vote on passage of the qualifying legislation shall not be in
order.
“(5) Consideration in the senate.–
“(A) Committee referral.–Qualifying legislation
introduced in the Senate shall be referred to the Committee
on Foreign Relations.
“(B) Reporting and discharge.–If the Committee on Foreign
Relations has not reported such qualifying legislation within
10 session days after the date of referral of such
legislation, that committee shall be discharged from further
consideration of such legislation and the qualifying
legislation shall be placed on the appropriate calendar.
“(C) Proceeding to consideration.–Notwithstanding Rule
XXII of the Standing Rules of the Senate, it is in order at
any time after the committee authorized to consider
qualifying legislation reports it to the Senate or has been
discharged from its consideration (even though a previous
motion to the same effect has been disagreed to) to move to
proceed to the consideration of qualifying legislation, and
all points of order against qualifying legislation (and
against consideration of the qualifying legislation) are
waived. The motion to proceed is not debatable. The motion is
not subject to a motion to postpone. A motion to reconsider
the vote by which the motion is agreed to or disagreed to
shall not be in order. If a motion to proceed to the
consideration of the qualifying legislation is agreed to, the
qualifying legislation shall remain the unfinished business
until disposed of.
“(D) Debate.–Debate on qualifying legislation, and on all
debatable motions and appeals in connection therewith, shall
be limited to not more than 10 hours, which shall be divided
equally between the majority and minority leaders or their
designees. A motion to further limit debate is in order and
not debatable. An amendment to, or a motion to postpone, or a
motion to proceed to the consideration of other business, or
a motion to recommit the qualifying legislation is not in
order.
“(E) Vote on passage.–The vote on passage shall occur
immediately following the conclusion of the debate on the
qualifying legislation and a single quorum call at the
conclusion of the debate, if requested in accordance with the
rules of the Senate.
“(F) Rulings of the chair on procedure.–Appeals from the
decisions of the Chair relating to the application of the
rules of the Senate, as the case may be, to the procedure
relating to qualifying legislation shall be decided without
debate.
“(G) Consideration of veto messages.–Debate in the Senate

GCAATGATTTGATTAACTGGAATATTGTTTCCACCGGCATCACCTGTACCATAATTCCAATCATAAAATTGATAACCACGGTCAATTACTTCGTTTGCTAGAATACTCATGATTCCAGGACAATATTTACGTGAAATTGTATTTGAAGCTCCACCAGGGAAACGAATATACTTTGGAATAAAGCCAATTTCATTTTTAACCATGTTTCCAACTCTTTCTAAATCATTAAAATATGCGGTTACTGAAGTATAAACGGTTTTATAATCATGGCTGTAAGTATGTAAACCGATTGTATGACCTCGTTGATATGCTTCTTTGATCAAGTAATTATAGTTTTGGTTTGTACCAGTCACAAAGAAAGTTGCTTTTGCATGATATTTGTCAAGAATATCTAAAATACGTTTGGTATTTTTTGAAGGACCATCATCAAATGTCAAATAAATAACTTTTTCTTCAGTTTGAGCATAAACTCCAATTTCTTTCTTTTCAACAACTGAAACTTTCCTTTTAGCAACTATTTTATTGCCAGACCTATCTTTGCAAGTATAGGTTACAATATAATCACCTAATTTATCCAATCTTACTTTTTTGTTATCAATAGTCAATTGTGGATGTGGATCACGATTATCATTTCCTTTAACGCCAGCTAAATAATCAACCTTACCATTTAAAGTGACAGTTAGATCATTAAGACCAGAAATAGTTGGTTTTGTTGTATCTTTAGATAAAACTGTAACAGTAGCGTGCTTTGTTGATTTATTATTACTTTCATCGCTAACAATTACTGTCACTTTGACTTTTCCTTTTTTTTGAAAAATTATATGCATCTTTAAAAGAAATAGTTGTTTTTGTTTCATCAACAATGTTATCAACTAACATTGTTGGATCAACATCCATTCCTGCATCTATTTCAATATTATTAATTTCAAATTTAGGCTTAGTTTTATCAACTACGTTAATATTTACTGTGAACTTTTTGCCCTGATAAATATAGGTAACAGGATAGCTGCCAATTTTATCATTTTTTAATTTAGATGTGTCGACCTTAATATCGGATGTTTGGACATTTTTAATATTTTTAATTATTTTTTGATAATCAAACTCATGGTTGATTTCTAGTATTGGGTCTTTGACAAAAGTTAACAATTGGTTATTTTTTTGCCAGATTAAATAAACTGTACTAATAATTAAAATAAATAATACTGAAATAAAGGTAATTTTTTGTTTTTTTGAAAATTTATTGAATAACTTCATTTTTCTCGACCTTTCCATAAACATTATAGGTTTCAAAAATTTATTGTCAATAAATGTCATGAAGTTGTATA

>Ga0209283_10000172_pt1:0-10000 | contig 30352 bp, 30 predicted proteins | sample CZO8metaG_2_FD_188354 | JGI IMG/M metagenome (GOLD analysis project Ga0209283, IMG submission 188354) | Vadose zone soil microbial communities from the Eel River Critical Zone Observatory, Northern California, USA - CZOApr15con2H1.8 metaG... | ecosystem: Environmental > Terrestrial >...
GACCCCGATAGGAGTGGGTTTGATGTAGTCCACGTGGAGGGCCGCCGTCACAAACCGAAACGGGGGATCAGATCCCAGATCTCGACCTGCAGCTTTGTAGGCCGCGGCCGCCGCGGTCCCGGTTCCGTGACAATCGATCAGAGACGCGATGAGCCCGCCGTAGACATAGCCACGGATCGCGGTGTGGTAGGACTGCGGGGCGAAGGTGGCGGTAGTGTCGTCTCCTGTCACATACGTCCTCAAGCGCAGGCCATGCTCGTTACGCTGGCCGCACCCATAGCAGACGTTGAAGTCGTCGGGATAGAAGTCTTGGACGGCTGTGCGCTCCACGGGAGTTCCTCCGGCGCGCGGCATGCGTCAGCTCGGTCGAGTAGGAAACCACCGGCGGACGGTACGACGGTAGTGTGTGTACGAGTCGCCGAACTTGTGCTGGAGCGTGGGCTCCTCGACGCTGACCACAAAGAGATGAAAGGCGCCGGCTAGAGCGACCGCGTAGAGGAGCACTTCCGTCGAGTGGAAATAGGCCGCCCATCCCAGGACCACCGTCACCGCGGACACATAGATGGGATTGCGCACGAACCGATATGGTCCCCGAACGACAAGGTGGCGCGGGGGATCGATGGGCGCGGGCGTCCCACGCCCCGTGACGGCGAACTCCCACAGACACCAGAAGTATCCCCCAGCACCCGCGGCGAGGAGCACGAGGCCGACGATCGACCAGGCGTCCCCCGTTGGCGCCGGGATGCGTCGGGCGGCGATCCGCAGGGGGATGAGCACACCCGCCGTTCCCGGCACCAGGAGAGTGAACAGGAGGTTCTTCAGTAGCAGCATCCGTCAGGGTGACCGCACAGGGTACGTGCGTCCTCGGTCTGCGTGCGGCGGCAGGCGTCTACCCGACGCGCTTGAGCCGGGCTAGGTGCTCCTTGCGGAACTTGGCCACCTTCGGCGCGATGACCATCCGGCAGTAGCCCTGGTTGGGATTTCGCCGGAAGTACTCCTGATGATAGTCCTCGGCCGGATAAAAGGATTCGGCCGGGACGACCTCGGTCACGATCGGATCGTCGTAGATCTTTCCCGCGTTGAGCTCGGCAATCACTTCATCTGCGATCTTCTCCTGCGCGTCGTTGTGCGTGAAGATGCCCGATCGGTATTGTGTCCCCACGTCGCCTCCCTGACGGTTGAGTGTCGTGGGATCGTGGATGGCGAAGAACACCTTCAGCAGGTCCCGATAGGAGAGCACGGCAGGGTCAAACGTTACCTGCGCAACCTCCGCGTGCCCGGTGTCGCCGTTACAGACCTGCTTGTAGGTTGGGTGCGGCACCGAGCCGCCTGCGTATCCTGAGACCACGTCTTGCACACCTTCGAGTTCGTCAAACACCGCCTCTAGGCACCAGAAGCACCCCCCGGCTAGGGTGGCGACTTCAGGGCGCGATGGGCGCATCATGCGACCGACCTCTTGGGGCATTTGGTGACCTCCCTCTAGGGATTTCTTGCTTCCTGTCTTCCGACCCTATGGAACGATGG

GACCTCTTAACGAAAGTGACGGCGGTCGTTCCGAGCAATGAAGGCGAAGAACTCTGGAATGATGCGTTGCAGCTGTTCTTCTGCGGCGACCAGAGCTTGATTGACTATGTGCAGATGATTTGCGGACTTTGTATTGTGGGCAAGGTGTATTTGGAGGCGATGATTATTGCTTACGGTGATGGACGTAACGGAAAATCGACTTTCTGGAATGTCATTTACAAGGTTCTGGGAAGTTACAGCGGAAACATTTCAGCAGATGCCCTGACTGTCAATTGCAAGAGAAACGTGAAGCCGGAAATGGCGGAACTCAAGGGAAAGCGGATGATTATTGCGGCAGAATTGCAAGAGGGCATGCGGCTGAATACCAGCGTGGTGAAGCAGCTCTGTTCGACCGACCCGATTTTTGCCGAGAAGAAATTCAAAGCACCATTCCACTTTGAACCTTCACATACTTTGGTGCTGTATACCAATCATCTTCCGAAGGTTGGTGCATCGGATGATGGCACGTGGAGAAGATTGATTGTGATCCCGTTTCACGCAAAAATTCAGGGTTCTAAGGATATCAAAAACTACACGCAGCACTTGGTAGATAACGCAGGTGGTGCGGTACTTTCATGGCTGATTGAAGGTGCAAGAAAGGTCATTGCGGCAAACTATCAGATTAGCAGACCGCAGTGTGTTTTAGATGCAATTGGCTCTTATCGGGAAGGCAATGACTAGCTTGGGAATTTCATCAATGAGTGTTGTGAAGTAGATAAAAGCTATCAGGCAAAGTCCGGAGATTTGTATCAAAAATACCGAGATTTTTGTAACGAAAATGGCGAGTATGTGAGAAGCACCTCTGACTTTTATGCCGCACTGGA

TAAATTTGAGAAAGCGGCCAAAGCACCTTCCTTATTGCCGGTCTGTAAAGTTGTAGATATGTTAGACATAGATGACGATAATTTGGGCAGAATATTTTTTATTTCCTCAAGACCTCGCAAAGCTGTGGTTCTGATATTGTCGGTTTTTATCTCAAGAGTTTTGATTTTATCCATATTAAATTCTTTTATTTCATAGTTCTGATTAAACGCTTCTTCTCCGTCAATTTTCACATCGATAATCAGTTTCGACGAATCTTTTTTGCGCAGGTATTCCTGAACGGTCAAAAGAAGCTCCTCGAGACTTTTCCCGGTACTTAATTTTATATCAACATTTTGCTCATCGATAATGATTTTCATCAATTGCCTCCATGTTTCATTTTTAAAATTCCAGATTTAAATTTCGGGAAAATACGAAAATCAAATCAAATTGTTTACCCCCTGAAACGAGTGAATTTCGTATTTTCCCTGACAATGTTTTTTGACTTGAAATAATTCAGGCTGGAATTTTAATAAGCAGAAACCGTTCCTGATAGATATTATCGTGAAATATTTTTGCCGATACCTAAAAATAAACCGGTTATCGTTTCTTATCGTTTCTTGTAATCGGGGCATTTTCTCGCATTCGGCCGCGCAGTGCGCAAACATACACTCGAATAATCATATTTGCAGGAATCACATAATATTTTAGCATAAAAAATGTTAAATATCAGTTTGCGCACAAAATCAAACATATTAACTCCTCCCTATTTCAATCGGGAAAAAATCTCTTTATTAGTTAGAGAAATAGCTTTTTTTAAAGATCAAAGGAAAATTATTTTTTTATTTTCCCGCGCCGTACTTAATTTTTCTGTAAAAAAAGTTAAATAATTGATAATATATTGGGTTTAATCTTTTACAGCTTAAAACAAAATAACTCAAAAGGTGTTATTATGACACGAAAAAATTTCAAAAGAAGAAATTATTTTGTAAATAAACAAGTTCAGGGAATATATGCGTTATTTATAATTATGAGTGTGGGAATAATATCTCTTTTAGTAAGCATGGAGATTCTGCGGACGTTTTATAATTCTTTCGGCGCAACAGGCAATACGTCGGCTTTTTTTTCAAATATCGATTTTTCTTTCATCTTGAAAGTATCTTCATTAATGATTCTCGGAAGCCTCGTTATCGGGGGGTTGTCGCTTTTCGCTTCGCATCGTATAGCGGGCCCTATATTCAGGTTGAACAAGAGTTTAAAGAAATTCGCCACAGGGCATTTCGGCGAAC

of any veto message with respect to qualifying legislation,
including all debatable motions and appeals in connection
with such qualifying legislation, shall be limited to 10
hours, to be equally divided between, and controlled by, the
majority leader and the minority leader or their designees.
“(6) Rules relating to senate and house of
representatives.–
“(A) Coordination with action by other house.–If, before
the passage by one House of qualifying legislation of that
House, that House receives qualifying legislation from the
other House, then the following procedures shall apply:
“(i) The qualifying legislation of the other House shall
not be referred to a committee.
“(ii) With respect to qualifying legislation of the House
receiving the legislation–

“(I) the procedure in that House shall be the same as if
no qualifying legislation had been received from the other
House; but
“(II) the vote on passage shall be on the qualifying
legislation of the other House.

“(B) Treatment of a bill of other house.–If one House
fails to introduce qualifying legislation under this section,
the qualifying legislation of the other House shall be
entitled to expedited floor procedures under this section.
“(C) Treatment of companion measures.–If, following
passage of the qualifying legislation in the Senate, the
Senate then receives a companion measure from the House of
Representatives, the companion measure shall not be
debatable.
“(D) Application to revenue measures.–The provisions of
this paragraph shall not apply in the House of
Representatives to qualifying legislation which is a revenue
measure.
“(f) Rules of House of Representatives and Senate.–
Subsection (e) is enacted by Congress–
“(1) as an exercise of the rulemaking power of the Senate
and the House of Representatives, respectively, and as such
are deemed a part of the rules of each House, respectively,